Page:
The patient undergoes 21-gene recurrence score testing, which shows a low recurrence score of 10, estimating the 10-year risk of distant recurrence to be approximately 7% with 5 years of tamoxifen. Chemo-therapy is not recommended. The patient completes adjuvant whole breast radiation therapy, and then, based on data supporting AIs over tamoxifen in postmenopausal women, she is started on anastrozole [36]. She initially experiences mild side effects from treatment, including fatigue, arthralgia, and vaginal dryness, but her symptoms are able to be managed. As she approaches 5 years of adjuvant endocrine therapy with anastrozole, she is struggling with rotator cuff injury and is anxious about recurrence, but has no evidence of recurrent cancer. Her bone density scan in the beginning of her fourth year of therapy shows a decrease in bone mineral density, with the lowest T score of –1.5 at the left femoral neck, consistent with osteopenia. She has been treated with calcium and vitamin D supplements.


• How long should this patient continue treatment with anastrozole?


The risk for recurrence is highest during the first 5 years after diagnosis for all patients with early breast cancer [37]. Although HR-positive breast cancers have a better prognosis than HR-negative disease, the pattern of recurrence is different between the 2 groups, and it is estimated that approximately half of the recurrences among patients with HR-positive early breast cancer occur after the first 5 years from diagnosis. Annualized hazard of recurrence in HR-positive breast cancer has been shown to remain elevated and fairly stable beyond 10 years, even for those with low tumor burden and node-negative disease [38]. Prospective trials showed that for women with HR-positive early breast cancer, 5 years of adjuvant tamoxifen could substantially reduce recurrence rates and improve survival, and this became the standard of care [39]. AIs are considered the standard of care for adjuvant endocrine therapy in most postmenopausal women, as they result in a significantly lower recurrence rate compared with tamoxifen, either as initial adjuvant therapy or sequentially following 2 to 3 years of tamoxifen [40].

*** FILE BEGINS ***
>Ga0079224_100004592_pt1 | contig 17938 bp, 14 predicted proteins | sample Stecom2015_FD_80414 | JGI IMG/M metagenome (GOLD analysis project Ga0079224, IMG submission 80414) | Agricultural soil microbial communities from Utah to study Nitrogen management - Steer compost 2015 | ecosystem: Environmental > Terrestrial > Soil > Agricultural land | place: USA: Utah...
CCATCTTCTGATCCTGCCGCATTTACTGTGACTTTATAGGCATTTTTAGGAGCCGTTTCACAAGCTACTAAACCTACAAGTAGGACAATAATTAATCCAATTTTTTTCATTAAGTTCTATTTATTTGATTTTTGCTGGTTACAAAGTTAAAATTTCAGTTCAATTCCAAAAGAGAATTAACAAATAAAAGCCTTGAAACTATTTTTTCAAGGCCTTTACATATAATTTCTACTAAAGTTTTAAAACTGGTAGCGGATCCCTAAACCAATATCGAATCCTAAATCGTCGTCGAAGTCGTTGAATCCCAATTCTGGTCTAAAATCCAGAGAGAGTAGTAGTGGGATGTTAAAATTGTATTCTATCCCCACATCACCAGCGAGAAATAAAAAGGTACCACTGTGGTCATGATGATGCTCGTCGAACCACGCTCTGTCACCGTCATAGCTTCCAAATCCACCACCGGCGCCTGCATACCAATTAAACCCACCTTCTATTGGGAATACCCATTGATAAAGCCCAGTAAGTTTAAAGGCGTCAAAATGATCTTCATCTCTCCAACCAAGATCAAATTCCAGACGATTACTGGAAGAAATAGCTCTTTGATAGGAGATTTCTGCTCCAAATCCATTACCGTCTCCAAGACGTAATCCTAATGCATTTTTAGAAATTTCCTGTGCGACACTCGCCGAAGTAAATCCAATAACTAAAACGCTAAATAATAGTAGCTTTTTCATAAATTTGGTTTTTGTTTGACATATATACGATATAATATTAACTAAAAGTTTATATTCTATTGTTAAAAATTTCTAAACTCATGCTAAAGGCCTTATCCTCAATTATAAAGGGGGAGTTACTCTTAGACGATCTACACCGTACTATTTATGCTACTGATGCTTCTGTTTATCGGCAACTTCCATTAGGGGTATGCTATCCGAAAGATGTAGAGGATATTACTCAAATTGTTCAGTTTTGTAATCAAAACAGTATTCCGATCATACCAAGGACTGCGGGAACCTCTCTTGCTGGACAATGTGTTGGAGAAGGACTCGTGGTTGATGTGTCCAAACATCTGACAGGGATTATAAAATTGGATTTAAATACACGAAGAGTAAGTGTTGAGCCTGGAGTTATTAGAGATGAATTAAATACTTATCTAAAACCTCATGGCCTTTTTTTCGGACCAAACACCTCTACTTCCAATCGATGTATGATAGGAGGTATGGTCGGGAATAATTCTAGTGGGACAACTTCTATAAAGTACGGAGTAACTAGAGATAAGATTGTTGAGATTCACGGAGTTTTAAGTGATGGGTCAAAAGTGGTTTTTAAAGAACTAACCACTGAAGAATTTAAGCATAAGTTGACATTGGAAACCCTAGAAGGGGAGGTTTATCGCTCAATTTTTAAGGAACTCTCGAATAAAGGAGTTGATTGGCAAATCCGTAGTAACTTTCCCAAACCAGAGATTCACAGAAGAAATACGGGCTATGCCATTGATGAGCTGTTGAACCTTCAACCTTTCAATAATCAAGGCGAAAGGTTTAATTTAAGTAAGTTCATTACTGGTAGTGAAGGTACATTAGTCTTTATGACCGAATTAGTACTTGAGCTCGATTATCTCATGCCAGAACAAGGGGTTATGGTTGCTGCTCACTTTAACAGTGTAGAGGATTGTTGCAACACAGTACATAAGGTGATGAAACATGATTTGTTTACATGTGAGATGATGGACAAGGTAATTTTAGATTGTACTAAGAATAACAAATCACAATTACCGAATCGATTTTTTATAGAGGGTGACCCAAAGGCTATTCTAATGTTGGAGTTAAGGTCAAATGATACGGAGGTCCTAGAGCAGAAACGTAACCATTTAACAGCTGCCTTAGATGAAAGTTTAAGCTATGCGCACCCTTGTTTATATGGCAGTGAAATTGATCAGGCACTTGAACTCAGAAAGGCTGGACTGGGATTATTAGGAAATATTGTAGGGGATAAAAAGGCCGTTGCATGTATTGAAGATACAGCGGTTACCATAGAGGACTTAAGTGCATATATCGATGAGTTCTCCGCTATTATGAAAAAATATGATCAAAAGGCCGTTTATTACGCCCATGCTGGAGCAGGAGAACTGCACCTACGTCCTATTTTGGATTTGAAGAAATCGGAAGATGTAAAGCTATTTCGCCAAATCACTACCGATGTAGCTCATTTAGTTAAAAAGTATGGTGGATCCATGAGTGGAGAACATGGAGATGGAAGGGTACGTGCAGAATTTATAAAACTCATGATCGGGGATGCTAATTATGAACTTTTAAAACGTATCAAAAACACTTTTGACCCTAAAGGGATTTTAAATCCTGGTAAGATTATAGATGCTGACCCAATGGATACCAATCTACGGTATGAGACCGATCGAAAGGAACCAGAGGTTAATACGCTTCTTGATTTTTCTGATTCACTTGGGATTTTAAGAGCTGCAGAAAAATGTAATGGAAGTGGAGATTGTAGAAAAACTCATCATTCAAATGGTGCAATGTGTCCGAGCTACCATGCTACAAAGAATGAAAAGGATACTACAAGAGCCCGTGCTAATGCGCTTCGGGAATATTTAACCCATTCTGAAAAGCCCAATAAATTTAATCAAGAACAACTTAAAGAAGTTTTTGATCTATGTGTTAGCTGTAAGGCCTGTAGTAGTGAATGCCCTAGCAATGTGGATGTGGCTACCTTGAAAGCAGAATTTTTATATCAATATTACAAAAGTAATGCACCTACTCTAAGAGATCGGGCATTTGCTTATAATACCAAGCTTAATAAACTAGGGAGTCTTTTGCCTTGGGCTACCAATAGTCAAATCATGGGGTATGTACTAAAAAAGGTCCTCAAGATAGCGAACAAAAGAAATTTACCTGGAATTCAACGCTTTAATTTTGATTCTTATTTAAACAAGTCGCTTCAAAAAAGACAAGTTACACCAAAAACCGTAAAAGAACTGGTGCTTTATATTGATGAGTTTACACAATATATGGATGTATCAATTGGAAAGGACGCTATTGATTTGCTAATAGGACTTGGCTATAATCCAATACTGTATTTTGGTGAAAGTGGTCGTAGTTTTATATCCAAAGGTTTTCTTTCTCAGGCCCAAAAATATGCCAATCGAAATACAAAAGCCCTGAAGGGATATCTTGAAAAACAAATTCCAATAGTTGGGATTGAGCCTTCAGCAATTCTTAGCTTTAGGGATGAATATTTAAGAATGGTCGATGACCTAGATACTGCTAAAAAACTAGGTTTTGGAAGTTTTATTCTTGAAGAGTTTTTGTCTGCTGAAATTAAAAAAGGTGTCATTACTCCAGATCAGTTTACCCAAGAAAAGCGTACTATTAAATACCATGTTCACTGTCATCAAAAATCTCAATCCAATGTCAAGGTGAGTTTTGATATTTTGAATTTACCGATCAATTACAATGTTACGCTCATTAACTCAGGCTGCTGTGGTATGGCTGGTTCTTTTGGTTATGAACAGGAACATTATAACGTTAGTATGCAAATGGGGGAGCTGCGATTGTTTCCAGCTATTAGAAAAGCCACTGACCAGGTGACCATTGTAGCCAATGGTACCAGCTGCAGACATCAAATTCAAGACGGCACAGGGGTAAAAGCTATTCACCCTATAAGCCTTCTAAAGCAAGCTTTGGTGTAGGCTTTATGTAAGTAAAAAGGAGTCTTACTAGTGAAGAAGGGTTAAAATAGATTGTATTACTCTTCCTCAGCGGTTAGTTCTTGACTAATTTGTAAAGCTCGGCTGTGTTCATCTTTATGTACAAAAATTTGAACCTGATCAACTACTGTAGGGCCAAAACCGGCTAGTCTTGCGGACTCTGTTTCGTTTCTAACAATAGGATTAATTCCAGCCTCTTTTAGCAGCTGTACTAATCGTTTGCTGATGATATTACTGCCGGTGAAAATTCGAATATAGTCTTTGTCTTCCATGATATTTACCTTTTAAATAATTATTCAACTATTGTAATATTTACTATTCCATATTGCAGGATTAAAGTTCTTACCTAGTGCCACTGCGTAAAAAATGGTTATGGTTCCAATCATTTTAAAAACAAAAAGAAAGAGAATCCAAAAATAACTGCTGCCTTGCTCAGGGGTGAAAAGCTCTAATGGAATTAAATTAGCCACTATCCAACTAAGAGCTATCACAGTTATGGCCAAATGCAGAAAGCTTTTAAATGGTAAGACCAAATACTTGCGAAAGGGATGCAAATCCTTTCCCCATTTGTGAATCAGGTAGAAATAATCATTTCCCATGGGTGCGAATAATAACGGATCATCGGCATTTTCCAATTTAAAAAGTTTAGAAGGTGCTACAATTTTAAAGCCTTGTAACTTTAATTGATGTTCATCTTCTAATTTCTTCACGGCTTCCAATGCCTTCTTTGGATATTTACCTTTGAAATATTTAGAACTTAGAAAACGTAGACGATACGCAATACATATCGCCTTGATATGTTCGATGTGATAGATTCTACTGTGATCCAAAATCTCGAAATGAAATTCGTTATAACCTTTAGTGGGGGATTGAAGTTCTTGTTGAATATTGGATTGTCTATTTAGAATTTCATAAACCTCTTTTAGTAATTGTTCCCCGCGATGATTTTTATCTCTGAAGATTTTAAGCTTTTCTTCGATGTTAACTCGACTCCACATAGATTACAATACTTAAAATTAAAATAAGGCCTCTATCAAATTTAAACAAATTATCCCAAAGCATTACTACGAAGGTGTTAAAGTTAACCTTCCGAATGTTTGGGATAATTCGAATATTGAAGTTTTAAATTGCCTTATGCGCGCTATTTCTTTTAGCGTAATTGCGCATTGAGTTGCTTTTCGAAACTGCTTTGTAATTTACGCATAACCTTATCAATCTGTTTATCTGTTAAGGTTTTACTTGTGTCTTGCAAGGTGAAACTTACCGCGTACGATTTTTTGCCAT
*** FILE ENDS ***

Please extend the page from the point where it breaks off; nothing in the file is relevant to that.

CBR_Genomic_Table2Due to the risk for later recurrences with HR-positive breast cancer, more patients and oncologists are considering extended endocrine therapy. This is based on results from the ATLAS (Adjuvant Tamoxifen: Longer Against Shorter) and aTTOM (Adjuvant Tamoxifen–To Offer More?) studies (Table 2), both of which showed that women with HR-positive breast cancer who continued tamoxifen for 10 years had a lower late recurrence rate and a lower breast cancer mortality rate compared with those who stopped at 5 years [41,42]. Furthermore, the NCIC MA.17 trial evaluated extended endocrine therapy in postmenopausal women with 5 years of letrozole following 5 years of tamoxifen. Letrozole was shown to improve both disease-free and distant disease–free survival. The overall survival benefit was limited to patients with node-positive disease [43].